Jr: So it was just account service that went to presentations?
M: Yep. It was an easy blame game. If account management come back with unsold work you can either complain, or just sell it yourself. So that’s what I always did. That ability and that comfortableness in front of clients — I reckon that is probably the one thing that we don’t spend enough time on when training juniors. Or on how to be leaders within the department. When I was 26, I made the decision that I wanted to be a CD. I changed my behaviours, and even started dressing differently.
Jr: That’s what Mum used to say – “dress for the job you want.”
M: One team I worked with started their “3 buttoned shirts a week” rule, and it worked. From the time they joined me to the time they left they easily doubled their salary and their award list. I think people just started to see them as serious and professional. It’s not the be all and end all, but it’s important. When I was 26 I just started taking responsibility for looking after the juniors in the agency. I rallied them all together and helped them with their work, and that experience was like being a mini Creative Director. It kind of got me better at knowing what it would be like in front of senior people doing that same thing. It’s giving yourself opportunities to try out your skills. I say to all our guys, once they’ve been in the business for 4-5 years, to be an AWARD school tutor. It’s the best thing you can do, it’s a big commitment but you learn to give advice. And almost all of them tell me that they are better at judging their own work as a result.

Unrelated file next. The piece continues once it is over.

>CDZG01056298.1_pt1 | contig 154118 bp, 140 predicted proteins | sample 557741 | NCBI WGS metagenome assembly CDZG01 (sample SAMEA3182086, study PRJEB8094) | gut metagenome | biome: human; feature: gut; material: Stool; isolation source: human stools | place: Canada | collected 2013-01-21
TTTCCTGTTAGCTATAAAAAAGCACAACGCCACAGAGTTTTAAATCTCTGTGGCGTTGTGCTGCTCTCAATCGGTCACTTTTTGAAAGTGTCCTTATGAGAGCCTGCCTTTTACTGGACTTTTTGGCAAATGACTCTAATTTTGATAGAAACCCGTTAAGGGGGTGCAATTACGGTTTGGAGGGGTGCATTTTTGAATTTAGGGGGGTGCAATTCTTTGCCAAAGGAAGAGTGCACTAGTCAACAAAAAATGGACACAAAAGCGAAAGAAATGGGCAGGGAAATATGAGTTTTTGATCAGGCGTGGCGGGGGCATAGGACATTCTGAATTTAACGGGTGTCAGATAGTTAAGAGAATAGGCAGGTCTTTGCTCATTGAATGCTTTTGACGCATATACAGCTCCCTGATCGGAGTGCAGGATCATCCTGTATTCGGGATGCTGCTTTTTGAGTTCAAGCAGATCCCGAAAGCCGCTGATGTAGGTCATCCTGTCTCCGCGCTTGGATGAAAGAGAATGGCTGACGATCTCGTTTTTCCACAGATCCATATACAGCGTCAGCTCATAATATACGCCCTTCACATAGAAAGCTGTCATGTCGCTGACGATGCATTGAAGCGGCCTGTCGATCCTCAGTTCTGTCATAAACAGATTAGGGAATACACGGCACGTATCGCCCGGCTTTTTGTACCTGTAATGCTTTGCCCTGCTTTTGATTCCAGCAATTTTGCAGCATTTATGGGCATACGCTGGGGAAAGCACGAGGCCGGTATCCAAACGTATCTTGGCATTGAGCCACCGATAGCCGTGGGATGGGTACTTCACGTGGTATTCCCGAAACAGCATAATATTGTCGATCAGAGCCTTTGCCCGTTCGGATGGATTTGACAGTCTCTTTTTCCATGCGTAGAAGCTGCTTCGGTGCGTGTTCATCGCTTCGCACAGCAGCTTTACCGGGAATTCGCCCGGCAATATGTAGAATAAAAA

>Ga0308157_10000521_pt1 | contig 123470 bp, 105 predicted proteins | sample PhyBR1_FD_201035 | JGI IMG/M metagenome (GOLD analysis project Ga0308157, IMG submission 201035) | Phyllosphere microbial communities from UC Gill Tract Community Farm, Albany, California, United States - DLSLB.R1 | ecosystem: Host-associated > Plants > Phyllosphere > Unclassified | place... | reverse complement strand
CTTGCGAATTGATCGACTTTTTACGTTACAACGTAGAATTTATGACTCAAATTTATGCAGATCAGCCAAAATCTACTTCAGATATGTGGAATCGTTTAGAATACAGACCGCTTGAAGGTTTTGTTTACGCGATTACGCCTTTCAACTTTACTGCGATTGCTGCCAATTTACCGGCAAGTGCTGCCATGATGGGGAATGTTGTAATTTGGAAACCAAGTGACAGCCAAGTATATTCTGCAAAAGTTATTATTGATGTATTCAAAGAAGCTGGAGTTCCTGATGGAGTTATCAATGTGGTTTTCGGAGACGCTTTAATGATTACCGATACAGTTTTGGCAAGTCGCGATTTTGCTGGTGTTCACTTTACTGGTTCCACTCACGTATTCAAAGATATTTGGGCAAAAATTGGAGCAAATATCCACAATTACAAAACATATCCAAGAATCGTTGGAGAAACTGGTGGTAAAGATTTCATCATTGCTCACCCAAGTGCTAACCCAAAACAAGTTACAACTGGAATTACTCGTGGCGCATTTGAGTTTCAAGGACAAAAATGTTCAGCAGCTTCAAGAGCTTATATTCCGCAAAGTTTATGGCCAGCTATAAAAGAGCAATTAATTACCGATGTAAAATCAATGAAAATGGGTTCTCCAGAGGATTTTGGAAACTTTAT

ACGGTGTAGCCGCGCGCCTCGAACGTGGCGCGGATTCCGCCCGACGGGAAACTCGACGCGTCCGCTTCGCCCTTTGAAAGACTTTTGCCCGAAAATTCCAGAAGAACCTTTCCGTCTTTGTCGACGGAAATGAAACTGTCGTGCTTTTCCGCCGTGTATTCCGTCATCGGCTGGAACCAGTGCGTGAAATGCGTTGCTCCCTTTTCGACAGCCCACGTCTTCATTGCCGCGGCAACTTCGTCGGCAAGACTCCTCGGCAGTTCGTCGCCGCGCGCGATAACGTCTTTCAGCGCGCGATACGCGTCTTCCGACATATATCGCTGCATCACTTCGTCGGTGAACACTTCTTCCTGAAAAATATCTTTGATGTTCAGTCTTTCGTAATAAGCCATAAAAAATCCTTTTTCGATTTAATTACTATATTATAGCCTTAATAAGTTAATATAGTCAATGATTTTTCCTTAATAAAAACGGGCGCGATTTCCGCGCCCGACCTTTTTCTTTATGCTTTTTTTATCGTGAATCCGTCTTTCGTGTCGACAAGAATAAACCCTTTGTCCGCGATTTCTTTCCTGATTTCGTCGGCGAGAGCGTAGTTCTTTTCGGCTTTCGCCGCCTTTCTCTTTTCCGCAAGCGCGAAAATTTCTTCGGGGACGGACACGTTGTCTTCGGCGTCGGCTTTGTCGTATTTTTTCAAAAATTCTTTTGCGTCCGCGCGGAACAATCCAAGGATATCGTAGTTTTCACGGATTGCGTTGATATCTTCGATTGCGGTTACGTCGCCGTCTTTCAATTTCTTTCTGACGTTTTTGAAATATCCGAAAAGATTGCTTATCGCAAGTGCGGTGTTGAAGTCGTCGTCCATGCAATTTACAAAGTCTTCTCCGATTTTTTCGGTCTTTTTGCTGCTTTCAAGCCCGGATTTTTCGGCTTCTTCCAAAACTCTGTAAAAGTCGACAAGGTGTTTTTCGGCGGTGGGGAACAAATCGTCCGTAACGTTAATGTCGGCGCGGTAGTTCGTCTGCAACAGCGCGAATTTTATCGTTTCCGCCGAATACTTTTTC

Jr: You actually learn a lot about your own thinking when you have to put it into words and explain it to someone else.
M: Yes, and it makes you quicker. When you’re a Creative Director you get presented work all day. And creatives want a response right then, they want to know what you think, right now. And sometimes you don’t know, sometimes you need to think about it, but you can’t just keep putting everything off. Teaching AWARD School puts you under that same pressure, to listen to your instincts and just to go with it, and you get better at it. It’s not necessarily a skill-based thing, but it’s really important in terms of getting your career off in the right direction. Apart from that, I think junior creatives are generally learning all the stuff that they need to learn. There was a time when you had to say to people, I think you need to embrace digital, but you don’t need to say that any more. Although I’ve definitely had creatives that don’t follow any blogs, or don’t do anything online, one didn’t even have a Facebook profile – you owe it to your clients to at least understand what the digital space is about. Even if you don’t like it, you’ve got to do it. It’s so easy to stay across new developments these days because of the online space. You can follow whoever you want on twitter, and see what’s happening everywhere. It’s so instant and easy. If anything, it’s overwhelming with how to stay abreast of everything.Tweet